Lauren Forthofer

Blinded by the Bill

The un-mentioned usage of student fees for college athletic budgets

By - Lauren Forthofer


Students and parents across Ohio are unknowingly paying millions of dollars to their college athletic departments. Universities in the Mid-American Conference are receiving up to $48 PER credit hour from their students. Institutions like Miami University are collecting $902 from each full-time student for its athletic department in ONE academic year. This amount is taken directly from the student's general fee fund, but is nowhere indicated that the charges will be used for athletic purposes. These athletic fees are NOT indicated on a student's individual bill leaving many unaware that these payments even exist.

All MAC colleges require students to pay a general student fee on top of their tuition charges. This general fee is then dispersed and used towards other areas of the university such as libraries, rec centers, health centers and athletic departments. At Miami, a student enrolled for a 3-credit course will pay $126 to the Miami Athletic Department from that course fee. This leaves a full-time, 11 credit hour student at Miami paying $451 per semester and $902 per academic school year towards Miami athletics. 57% of the Miami University athletic budget is funded strictly from student fees. But like the other twelve out of thirteen MAC schools that agreed to provide information, Miami and eleven others do NOT have an itemized breakdown of these fees on the student's bill. Eight out of these thirteen also do not provide a breakdown available anywhere online.

The students are paying for the athletic departments at all of the MAC schools. Portions from their required student fees are taken and dispersed to the athletic departments but are never informed that their money is being used for this purpose. Being uninformed is limiting the student's ability to ask questions and seek answers about these charges. Ohio University ranks the highest, having 81% of its university's athletic budget coming straight from the student's general fee fund. That means 81% of all money used for OU athletics is paid for directly by the students. This also means that students are paying $48.27 PER registered credit hour towards their athletic department. This information can be found nowhere on the bill given to its students. If one wanted to access this breakdown elsewhere, it takes NINE very specific steps provided by a university official to locate the fees listed online.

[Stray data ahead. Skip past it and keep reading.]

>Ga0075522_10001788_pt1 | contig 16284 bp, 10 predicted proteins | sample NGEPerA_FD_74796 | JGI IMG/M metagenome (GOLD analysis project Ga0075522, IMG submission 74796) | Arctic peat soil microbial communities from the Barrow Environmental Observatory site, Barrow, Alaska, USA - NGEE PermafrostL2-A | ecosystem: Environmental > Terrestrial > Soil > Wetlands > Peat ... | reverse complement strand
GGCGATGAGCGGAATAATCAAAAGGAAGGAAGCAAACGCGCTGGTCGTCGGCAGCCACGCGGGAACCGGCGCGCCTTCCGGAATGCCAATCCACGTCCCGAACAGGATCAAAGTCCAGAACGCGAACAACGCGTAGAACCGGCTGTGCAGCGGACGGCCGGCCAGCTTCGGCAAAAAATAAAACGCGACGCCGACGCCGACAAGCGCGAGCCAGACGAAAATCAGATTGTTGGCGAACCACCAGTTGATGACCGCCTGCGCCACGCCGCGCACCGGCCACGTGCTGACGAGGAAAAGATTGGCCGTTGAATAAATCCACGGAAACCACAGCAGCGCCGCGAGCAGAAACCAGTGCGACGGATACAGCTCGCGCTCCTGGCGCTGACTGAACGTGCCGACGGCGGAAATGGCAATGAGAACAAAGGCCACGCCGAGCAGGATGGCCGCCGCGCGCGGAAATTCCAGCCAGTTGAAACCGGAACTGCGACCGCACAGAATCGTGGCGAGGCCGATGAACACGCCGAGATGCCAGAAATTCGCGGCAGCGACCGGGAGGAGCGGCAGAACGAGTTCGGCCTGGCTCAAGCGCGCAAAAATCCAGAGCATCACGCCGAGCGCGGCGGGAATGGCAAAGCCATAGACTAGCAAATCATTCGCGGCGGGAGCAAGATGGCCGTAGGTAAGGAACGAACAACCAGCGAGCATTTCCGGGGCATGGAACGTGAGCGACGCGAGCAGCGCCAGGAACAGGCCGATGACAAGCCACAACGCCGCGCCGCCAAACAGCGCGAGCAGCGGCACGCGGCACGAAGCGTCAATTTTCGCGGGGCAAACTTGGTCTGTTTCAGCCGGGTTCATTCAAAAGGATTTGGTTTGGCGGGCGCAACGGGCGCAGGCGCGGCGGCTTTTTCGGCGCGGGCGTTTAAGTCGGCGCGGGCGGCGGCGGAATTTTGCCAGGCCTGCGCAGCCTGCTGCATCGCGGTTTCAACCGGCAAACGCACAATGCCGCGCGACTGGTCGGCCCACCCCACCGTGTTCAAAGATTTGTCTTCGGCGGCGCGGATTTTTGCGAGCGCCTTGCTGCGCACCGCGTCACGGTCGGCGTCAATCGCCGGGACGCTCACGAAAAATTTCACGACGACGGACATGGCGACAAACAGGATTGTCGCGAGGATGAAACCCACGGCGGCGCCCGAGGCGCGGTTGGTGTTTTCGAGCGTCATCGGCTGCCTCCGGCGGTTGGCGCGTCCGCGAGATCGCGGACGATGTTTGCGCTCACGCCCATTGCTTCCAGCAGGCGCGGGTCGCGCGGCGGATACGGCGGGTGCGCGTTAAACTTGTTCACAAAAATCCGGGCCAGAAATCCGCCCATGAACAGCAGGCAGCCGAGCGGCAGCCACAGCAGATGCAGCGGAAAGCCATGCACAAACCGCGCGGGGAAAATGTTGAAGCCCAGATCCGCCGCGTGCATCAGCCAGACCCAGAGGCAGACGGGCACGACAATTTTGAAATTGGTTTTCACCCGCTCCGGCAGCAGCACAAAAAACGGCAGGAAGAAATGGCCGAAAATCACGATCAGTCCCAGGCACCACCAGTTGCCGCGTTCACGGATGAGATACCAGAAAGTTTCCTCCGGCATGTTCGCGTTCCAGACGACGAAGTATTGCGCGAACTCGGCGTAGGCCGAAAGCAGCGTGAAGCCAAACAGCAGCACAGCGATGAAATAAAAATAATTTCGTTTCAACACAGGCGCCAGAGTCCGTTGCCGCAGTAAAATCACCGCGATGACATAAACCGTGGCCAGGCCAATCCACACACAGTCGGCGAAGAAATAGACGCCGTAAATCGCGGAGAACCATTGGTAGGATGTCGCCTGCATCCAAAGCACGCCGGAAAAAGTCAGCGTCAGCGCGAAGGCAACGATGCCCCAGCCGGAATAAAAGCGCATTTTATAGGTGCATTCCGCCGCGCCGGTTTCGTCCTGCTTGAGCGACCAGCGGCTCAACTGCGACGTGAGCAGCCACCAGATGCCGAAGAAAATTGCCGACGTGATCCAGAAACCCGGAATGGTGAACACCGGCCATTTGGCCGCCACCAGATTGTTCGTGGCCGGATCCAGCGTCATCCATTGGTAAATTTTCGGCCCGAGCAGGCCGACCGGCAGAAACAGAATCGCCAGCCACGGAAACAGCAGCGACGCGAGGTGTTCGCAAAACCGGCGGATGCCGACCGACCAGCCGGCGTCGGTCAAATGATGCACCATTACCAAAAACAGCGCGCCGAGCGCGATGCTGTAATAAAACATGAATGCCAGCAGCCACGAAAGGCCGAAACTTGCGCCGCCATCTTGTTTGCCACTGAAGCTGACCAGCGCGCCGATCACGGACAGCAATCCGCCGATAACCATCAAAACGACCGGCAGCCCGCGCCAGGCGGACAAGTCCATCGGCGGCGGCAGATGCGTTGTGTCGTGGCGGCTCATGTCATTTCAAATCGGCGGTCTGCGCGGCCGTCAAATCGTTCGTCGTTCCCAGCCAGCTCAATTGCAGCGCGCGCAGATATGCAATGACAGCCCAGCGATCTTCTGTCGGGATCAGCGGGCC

Seven out of the thirteen MAC schools receive at least 30% of their university's athletic budget directly from the student fees. Kent State, Bowling Green, Akron, Miami and OU all receive more than 60% of their athletic budgets from the student's general fees, yet none of these schools feel it is necessary to include these numbers on the bill for students and parents to see. (student fees) Twelve out of thirteen MAC schools do NOT provide an itemized breakdown of their fees on a student's bill. The itemized breakdown of fees and a copy of the university athletic budget were requested from the University of Toledo. They said the information being asked for was too complicated to put together and could take weeks to provide. Three weeks and one public records request later, they did submit a copy of their athletic budget. It does not show how much money is being received from student fees.